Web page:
So when spring camp broke, the offensive line consisted of WT Micah Hatchie, OG James Atoe, OG Erik Kohler, C Mike Criste, and ST Ben Riva. Criste got work with the ones due to Schaefer having a knee cleaned up. Kohler ran limited reps, so it was hard to call him a starter. Dexter Charles was more the starter, and Siosifa Tufunga got some looks at the other guard spot as well.

Tufunga broke his hand, thus limiting his effectiveness this spring as well.

Hatchie is so talented and very strong. He used to be a little light for the WT position, but not any longer. Perhaps the man who made the biggest strides from last year to now is Atoe, who at one time weighed over 350 pounds. He is now much closer to 320 and moving well with his transformed body. Charles was a very pleasant surprise and really moved up the depth. He didn't disappoint and while he made typical mistakes of a redshirt freshman, he brought it with intensity on every down. Criste can play any of the three inside spots, and Riva looks ready to assume starting minutes. He was nearly the starter last year but he was not pushed into duty. Instead, Tanigawa earned the start at guard which allowed Kohler to move outside to tackle. With Riva now ready to start at the strong side, Kohler can move back inside.

Assuming Tanigawa returns at full strength in time for fall camp, that would give the Huskies some nice depth inside. Tanigawa and Kohler would likely start with Atoe rotating. Schaefer would be the starter at center but Criste could spell him if needed. Kohler also proved to be a solid center in spring. And when Hatchie or Riva needed a break, Kohler could slide outside to his old tackle spot. That is a decent seven-man rotation with a good mix of experience. If Dexter Charles continues on his upward trend, it provides additional insurance should Tanigawa not be ready to assume the starter role.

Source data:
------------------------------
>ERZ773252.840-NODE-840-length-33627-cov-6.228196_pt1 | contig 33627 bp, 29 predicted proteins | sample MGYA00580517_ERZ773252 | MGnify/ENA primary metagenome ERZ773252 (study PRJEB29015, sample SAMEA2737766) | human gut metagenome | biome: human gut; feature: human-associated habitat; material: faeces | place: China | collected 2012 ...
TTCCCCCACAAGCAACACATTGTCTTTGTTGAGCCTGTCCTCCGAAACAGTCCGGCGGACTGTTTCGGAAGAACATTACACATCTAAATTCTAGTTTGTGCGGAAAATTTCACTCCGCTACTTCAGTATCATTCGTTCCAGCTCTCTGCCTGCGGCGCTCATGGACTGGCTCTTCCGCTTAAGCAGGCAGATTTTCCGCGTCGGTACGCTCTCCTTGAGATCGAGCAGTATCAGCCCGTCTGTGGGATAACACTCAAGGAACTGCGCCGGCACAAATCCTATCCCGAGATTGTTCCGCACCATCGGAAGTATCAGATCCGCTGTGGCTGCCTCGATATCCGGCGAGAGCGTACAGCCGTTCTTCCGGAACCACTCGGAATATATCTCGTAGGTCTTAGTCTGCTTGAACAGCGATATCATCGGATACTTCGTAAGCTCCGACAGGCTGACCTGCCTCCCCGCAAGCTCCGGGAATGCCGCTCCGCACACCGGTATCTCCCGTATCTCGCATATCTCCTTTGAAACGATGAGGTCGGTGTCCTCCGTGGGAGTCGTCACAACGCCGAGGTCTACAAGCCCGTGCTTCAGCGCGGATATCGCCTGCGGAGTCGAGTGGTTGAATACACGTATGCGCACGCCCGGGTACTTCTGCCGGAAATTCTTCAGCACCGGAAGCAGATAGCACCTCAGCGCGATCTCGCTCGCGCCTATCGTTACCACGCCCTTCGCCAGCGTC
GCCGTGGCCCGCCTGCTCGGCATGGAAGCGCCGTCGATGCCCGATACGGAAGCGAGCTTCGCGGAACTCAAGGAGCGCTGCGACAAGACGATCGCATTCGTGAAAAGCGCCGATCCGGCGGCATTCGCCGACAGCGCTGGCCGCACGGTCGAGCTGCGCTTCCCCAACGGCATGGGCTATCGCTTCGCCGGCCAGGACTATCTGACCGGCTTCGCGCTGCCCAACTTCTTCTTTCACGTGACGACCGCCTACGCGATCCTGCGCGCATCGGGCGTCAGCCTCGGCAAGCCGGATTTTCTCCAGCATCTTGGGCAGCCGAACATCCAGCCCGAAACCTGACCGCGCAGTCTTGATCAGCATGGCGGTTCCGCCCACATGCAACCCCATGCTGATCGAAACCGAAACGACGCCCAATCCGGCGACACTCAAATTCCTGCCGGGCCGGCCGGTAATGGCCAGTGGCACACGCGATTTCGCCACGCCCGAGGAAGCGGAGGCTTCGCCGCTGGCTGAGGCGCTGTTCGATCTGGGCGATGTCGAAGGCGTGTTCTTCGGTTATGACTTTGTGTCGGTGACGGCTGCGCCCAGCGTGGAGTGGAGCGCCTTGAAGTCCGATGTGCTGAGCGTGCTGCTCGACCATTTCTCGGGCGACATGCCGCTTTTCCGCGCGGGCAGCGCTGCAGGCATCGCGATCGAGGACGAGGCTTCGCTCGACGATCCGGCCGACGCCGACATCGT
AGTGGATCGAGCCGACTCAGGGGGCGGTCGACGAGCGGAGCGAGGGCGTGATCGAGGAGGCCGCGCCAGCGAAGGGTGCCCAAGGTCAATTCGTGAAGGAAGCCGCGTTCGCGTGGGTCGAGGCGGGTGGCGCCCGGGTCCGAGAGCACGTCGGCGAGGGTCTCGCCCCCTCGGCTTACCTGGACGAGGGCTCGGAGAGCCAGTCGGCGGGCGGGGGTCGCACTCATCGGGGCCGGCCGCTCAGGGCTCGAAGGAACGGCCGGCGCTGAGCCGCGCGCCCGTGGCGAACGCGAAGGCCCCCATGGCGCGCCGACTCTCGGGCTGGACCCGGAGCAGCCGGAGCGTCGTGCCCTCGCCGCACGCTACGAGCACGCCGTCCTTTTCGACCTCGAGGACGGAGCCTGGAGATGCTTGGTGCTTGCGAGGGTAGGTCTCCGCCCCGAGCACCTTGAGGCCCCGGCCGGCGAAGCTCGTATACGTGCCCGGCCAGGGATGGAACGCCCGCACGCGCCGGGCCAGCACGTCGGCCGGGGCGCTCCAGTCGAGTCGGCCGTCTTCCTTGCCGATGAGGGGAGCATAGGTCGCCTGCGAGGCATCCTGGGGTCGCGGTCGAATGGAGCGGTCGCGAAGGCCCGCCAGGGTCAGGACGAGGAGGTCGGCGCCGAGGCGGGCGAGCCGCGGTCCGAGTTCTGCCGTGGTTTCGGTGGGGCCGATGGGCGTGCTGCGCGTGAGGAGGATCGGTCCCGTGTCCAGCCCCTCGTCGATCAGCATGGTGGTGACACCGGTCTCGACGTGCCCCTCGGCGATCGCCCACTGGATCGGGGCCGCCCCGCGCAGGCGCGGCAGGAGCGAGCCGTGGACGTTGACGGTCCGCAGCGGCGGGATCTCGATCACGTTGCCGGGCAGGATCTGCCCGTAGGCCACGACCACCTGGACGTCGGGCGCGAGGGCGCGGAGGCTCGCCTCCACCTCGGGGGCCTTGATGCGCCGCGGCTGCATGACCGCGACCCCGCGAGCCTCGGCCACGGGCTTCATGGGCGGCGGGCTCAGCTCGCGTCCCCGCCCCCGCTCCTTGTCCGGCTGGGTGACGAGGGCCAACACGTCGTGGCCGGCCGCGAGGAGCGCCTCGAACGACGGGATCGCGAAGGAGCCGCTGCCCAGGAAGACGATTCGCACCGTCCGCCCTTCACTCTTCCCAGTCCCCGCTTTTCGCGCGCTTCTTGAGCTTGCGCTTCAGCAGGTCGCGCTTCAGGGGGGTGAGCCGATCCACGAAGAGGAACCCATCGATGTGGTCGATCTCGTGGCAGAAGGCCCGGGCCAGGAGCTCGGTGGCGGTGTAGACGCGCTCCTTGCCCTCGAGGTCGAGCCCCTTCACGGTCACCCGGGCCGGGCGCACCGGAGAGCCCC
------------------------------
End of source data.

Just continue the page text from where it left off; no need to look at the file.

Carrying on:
Incoming freshmen should never be part of the answer of the offensive line equation to be solved; however with Porter gone and injuries to Tanigawa and Schaefer, the situation isn't ideal.

Thus you can bet that OL Coach Dan Cozzetto has been in the ear of Hawaiian behemoth Shane Brostek. He appears to be an offensive guard and he is already so strong that he may get a look as early as September. Bellevue's Jake Eldrenkamp may also get a look at tackle, but it would be more likely that Charles or Kohler would swing outside. Hopefully both frosh can redshirt and not be called upon for another year or two to contribute, but a lot of that depends on the health of the knees of Schaefer, Kohler, and Tanigawa.

There is perhaps no more important development taking place in terms of the Husky 2012 season than that of Hatchie at the weak tackle spot. He is the one that needs to protect Keith Price's blindside and prevent defensive ends and linebackers from getting around and through him en route to dropping Price to the turf. Keeping No. 17 healthy this year is crucial, and the best way to do that is to keep him upright and preventing him from getting hit in the back or knees.

If Hatchie proves up to the task and assuming Schaefer and Tanigawa return 100 percent and Kohler is able to stave off nagging injuries, the potential of this group is great. If Price can trust them enough to drop back and take the time to make his reads, he will chew defenses to shreds.

If he is rushed, or worse, injured from getting banged up, it could be a long season for Washington.